Dutch concrete bridges are getting old and wrinkled. For this reason, Assistant Professor Yuguang Yang spots cracks inside concrete by listening to how sound spreads inside it. Proposing a revolutionary monitoring technique that can reduce maintenance costs and help unsticking traffic on highways.
“BAAAAAAAAAAAAAANG!!!” After Yang’s fingertip presses a red button, a piston starts pushing down a clamped 10-meters-long concrete beam. In an instant, a noise loud as a gunshot cracks an up-side-down smile through it. Freezing time for a few seconds in the lab and lifting a cloud of dust. “Breaking things is an excellent way to test conclusions,” says Yang. “Otherwise assumptions remain on paper.” Shear failures — diagonal forces pulling from opposite sides within a structure and strong enough to destroy it — are difficult to predict; preceded by little, if any, deflection or cracking. To collect data, Yang and his team install optical fibres and paint slabs white, turning them into giant QR codes, to track how cracks develop on the same reinforced concrete used for bridges. “Size does matter for testing shear failures. Only 30 tests out 2000 throughout history were done with prototypes similar to this size.”
Outdated inspections for old bridges
A large percentage of Dutch highway bridges date back between 1950 and 1970. The traffic has increased in weight and frequency over the past 70 years, and regular health checks are a must to keep them secure. “Nowadays, visual inspections are the most common methods,” says Yang. ”Every year, inspection engineers look with their eyes at bridges and, if they spot corrosion or any crack critical for the safety of the structure, they request maintenance work. Such problems are a red flag and, at that point, fixing and keeping the bridge in operation is expensive and it can hinder traffic. More in-depth methods to notice cracks beforehand can spare money and time for both engineers and drivers.”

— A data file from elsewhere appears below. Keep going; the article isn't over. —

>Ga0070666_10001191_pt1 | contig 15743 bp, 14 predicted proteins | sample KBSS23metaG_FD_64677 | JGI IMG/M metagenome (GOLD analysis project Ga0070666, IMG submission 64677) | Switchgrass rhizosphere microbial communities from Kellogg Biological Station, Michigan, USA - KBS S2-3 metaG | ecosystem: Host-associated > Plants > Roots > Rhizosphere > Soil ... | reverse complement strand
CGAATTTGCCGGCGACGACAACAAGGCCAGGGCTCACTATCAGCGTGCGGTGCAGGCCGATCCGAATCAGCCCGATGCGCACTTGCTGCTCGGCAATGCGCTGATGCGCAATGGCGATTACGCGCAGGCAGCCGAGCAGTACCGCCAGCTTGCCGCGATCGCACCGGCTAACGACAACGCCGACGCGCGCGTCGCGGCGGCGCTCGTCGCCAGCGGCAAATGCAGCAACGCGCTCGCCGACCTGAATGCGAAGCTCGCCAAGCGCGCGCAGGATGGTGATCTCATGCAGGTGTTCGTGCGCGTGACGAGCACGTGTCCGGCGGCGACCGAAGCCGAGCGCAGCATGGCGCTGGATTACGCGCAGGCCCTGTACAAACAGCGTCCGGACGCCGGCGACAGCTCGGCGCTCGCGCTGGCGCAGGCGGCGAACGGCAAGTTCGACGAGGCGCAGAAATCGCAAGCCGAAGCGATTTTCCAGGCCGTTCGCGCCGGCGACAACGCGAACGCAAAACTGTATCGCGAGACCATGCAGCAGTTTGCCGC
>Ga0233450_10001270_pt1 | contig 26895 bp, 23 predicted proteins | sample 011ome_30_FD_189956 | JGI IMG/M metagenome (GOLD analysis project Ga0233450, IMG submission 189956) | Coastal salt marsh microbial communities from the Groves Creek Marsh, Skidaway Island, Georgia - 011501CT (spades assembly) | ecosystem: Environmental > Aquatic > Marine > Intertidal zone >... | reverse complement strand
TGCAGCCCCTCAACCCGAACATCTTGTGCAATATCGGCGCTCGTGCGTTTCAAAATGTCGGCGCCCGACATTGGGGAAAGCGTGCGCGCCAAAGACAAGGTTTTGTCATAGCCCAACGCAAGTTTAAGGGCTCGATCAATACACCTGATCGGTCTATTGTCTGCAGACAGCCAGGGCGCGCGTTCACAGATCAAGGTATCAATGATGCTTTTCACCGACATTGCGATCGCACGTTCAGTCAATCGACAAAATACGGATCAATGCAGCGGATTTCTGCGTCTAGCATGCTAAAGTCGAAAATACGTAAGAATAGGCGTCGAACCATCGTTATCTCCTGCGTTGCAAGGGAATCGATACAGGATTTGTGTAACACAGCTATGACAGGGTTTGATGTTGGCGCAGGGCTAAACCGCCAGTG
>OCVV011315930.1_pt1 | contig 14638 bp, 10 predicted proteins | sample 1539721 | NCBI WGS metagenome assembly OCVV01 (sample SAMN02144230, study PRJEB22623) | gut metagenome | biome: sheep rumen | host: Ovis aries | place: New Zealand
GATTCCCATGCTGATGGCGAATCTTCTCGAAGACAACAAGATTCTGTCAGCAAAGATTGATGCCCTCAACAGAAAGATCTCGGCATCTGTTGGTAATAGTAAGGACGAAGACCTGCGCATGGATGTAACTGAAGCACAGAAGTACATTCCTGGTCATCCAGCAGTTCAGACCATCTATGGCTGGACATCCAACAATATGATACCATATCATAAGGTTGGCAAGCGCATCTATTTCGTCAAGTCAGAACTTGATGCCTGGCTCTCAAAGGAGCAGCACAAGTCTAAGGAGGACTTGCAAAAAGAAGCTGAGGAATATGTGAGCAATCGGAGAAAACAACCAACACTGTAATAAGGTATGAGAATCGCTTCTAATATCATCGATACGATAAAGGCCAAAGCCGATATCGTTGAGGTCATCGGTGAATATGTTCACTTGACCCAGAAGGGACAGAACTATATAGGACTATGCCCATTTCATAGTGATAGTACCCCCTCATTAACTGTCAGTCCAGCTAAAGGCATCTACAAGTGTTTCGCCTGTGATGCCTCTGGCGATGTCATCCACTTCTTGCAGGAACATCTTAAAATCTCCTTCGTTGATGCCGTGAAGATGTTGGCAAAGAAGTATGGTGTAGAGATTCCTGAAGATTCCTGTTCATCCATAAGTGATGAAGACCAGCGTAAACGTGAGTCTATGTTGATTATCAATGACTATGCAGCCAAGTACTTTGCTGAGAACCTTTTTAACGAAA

Playing squash with sound to spot cracks
To solve such an issue, Yang’s solution is simple: using sound to identify subtle changes of concrete before cracking. The tracking mimics a sped up game of PONG: Smart Aggregates transmitters, two small marble pieces fitting among two fingers with an electrode in-between, emit constant vibrations and capture rebounding sound waves. Creating an inside-out virtual map of the entire structure they are applied on. If a wave from point A to point B, and the rebounding waves around, is hampered, there is a crack along the way. “By calculating the time to travel a certain distance by sound, you can determine if the material has expanded or is missing,” says Yang. “Besides, unlike Steel or Aluminium, Concrete’s granularity is excellent to spread and rebound noise waves in the whole structure.”
From the earth through the highways
Innovation comes from intersecting different fields and, this time, Geophysics is Yang’s muse. “Geoscience engineers use earthquakes’ noise to study earth’s structure and composition,” says Yang. “I and other colleagues, borrowed the algorithm behind such technique to study how bridges' structure and material respond to moving cars and trucks.” Yang and his team are optimists that surrounding every concrete bridge in the Netherlands with transmitters — each costing € 20 — will be beneficial to form a wide network monitored 24/7. “The system’s main function is to intervene in time for safety purposes, affecting traffic as little as possible. Also, from how the load changes on the structure, you can understand the type and frequency of traffic. Such live data can be used to improve Dutch infrastructures and redirect cars to reduce traffic jams.”
Published: May 2019
Breaking bridges to understand them better
Every year inspection engineers check bridges for corrosion or cracks. But a visual inspection takes up a lot of time. Is there a more efficient way of doing it? According to Yuguang Yang, there is. He developed an in-depth research method that helps spot places that are vulnerable to cracks.